Hemmed in by dizzy precipices and lofty rocks, the frowning countenance of the king in front, and the anxious and expectant gaze of numerous [390/391] guards in the rear, we resolved not to risk the peril of an unguarded step till Ave positively knew what course to pursue. Pale and trembling we awaited the issue of the next few minutes. The clatter of shields and the glimmer of spears made me turn to the right, and to my amazement I beheld Theodore threading his way between huge blocks towards the path where we were standing. Instantly we all fell prostrate on the ground and saluted him. He looked flushed, distracted, and wild. When close to me, and I was the fifth in the rear, his fiery gaze lighted for a moment on me, and then in a smooth soft tone, he said: "Howr are you? Good-bye." It was the sweetest Amharic to which I had ever listened--the most rapturous sentence that ever greeted my ears. It was said that-at the very moment when he dismissed Mr. Rassam, his hand grasped a gun, evidently with the design of discharging it at his white captives. Had he done so, the group of musketeers by whom he was surrounded would have followed his example. Impelled by an invisible power, the weapon with the rapidity of the lightning's flash, dropped out of his hold, and Divine mercy, not Theodore's clemency, saved us from a violent death.

Slowly and solemnly we marched on our way. There was no haste or hurry which might have aroused the tyrant's wrath, and brought the [391/392] executioner upon us, but the measured tramp of men who reluctantly leave a spot where they would willingly linger. Once, however, beyond the hated camp, we accelerated our steps, and did not halt till we were within sight of our liberators' closely ranged conical tents. Evening had already set in, and dark shades shrouded every object from our view. On, on we rapidly strode. Suddenly we heard a challenge. They were Indian pickets. They salaamed us in tones of evident pleasure. We advanced. The hum of voices became more distinct. There was a shout, a cheer, and a hurrah. A clear melodious voice resounded far above the hum and murmur of the wide-stretching lines, it was from its accents the voice of an officer, and the message it conveyed was affecting, solemn, and significant. "God has heard his people's prayer, and disposed King Theodore to let his prisoners go."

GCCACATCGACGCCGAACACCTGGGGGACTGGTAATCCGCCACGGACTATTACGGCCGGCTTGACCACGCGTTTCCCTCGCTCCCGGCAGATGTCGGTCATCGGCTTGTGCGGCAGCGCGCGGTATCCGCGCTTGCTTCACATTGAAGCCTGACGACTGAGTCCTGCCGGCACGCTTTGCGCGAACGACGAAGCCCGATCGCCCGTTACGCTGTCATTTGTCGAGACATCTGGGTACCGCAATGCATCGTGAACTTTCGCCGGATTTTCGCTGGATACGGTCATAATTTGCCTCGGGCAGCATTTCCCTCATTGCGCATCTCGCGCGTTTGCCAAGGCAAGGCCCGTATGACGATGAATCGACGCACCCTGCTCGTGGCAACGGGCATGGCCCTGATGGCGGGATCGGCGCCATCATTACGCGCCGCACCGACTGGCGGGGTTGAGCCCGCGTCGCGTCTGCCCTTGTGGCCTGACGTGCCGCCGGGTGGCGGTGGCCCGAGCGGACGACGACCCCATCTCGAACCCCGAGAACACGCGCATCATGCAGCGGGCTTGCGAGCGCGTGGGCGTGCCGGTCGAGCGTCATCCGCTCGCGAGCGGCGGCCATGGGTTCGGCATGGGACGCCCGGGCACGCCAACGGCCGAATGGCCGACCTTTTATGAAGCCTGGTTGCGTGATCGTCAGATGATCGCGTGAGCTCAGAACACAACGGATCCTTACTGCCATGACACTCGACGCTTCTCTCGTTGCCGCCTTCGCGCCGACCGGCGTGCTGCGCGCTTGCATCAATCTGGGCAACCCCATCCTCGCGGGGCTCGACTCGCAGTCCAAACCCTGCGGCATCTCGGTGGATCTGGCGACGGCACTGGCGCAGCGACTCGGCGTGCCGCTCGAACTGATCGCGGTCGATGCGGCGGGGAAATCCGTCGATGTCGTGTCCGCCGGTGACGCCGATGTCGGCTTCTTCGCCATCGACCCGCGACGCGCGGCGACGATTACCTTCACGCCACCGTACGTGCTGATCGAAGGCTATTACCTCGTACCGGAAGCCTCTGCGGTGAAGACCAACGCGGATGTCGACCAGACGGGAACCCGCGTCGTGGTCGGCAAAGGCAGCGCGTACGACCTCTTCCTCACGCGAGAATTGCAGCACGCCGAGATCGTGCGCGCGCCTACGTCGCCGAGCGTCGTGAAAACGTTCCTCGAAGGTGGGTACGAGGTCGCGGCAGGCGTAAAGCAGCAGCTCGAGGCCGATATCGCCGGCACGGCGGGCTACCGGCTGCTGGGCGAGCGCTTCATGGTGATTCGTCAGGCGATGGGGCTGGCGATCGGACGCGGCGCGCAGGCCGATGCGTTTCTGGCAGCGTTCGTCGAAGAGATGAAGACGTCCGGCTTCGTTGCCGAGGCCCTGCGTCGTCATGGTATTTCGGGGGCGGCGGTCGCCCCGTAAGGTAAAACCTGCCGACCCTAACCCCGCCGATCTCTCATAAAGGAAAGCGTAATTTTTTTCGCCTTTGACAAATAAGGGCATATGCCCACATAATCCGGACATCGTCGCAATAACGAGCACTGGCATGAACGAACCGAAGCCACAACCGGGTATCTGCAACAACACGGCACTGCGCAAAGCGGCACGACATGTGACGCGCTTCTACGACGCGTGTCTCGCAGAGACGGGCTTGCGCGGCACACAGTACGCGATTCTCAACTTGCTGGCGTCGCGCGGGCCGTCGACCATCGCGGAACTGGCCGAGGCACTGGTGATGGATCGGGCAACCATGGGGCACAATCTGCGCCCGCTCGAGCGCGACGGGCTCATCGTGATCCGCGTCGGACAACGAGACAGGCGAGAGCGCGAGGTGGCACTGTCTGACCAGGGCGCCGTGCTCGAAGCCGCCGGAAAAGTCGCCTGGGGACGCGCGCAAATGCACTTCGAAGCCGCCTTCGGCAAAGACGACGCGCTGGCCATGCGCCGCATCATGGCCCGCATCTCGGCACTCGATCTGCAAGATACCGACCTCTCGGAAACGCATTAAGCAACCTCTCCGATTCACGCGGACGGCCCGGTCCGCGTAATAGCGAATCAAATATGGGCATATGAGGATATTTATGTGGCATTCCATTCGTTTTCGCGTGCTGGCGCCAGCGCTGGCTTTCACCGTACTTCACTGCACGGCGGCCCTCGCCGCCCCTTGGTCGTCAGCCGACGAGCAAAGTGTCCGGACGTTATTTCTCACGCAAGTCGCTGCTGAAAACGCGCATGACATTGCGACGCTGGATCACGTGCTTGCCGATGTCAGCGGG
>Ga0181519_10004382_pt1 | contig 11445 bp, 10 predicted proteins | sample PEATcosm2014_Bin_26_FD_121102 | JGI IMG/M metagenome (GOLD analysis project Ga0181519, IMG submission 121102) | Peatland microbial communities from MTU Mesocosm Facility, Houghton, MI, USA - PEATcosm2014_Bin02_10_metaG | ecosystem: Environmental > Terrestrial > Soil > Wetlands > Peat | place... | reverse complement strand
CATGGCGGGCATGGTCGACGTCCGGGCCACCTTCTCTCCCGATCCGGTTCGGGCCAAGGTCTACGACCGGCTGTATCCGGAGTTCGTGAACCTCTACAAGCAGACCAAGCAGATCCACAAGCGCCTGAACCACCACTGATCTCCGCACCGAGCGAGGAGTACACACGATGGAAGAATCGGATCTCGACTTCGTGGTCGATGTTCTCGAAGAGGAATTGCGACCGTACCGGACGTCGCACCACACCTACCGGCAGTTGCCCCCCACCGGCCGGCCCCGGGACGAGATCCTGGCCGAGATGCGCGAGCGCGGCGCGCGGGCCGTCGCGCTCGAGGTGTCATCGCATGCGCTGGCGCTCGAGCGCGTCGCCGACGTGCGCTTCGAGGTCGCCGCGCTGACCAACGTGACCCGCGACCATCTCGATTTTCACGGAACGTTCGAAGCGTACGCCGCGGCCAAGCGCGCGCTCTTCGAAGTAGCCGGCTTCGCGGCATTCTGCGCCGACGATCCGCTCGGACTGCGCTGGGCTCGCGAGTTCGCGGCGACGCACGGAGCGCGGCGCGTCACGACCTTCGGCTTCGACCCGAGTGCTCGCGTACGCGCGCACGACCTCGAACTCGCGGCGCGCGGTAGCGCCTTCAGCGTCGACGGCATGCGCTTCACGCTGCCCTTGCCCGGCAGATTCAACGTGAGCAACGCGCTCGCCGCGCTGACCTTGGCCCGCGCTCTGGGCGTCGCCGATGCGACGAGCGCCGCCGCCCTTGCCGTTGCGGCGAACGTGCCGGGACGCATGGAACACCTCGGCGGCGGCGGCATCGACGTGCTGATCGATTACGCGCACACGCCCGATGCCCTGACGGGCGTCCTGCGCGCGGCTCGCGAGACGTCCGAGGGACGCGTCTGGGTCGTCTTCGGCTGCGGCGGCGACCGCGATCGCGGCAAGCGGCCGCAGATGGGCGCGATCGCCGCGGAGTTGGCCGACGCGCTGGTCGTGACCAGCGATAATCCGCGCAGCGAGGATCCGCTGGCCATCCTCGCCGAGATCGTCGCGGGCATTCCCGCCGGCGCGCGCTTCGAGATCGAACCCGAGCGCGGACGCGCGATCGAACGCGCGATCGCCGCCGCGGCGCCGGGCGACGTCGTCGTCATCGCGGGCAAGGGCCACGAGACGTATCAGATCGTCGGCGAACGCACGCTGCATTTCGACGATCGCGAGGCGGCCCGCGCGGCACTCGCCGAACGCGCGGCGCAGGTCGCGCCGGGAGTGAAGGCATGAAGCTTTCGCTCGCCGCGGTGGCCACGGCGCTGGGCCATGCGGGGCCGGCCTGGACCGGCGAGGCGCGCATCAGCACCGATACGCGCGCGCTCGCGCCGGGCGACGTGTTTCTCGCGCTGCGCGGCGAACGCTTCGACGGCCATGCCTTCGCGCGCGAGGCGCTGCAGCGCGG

It was, indeed, a wonderful deliverance. King Theodore and his few faithful chiefs had no intention to grant us freedom and liberty. They had resolved to immolate us on that very path, which they foresaw our liberators would, ere many hours had elapsed, traverse. One word, and one only would have stretched us lifeless on the hard and rocky ground. God, however, was with us, and He alone conducted ns safely through the midst of the murderous band, who were quite prepared to imbrue their [392/393] hands in the white man's blood. Twice his chiefs, and particularly Ras Engeda, urged him, as we were quitting the camp, that he should wrench off our hands and feet, and thus demonstrate that he feared no enemy and dreaded no danger. "No; I have already killed people enough, let the white men go and be free."

Having yielded to an irresistible power, and given up his most valued hostages, he unhesitatingly complied with Lord Napier's firm and unbending demand, and on the following day, Easter Sunday, surrendered his European workmen and their families. This last act of submission may, perhaps, have been prompted by a faint hope that the commander-in-chief would now withdraw his troops and leave Magdala in possession of a gang of desperadoes, to carry on their atrocious and murderous trade. He forgot the condition imposed on him, and had to learn that a British general is as true to his word as he is faithful to his sword.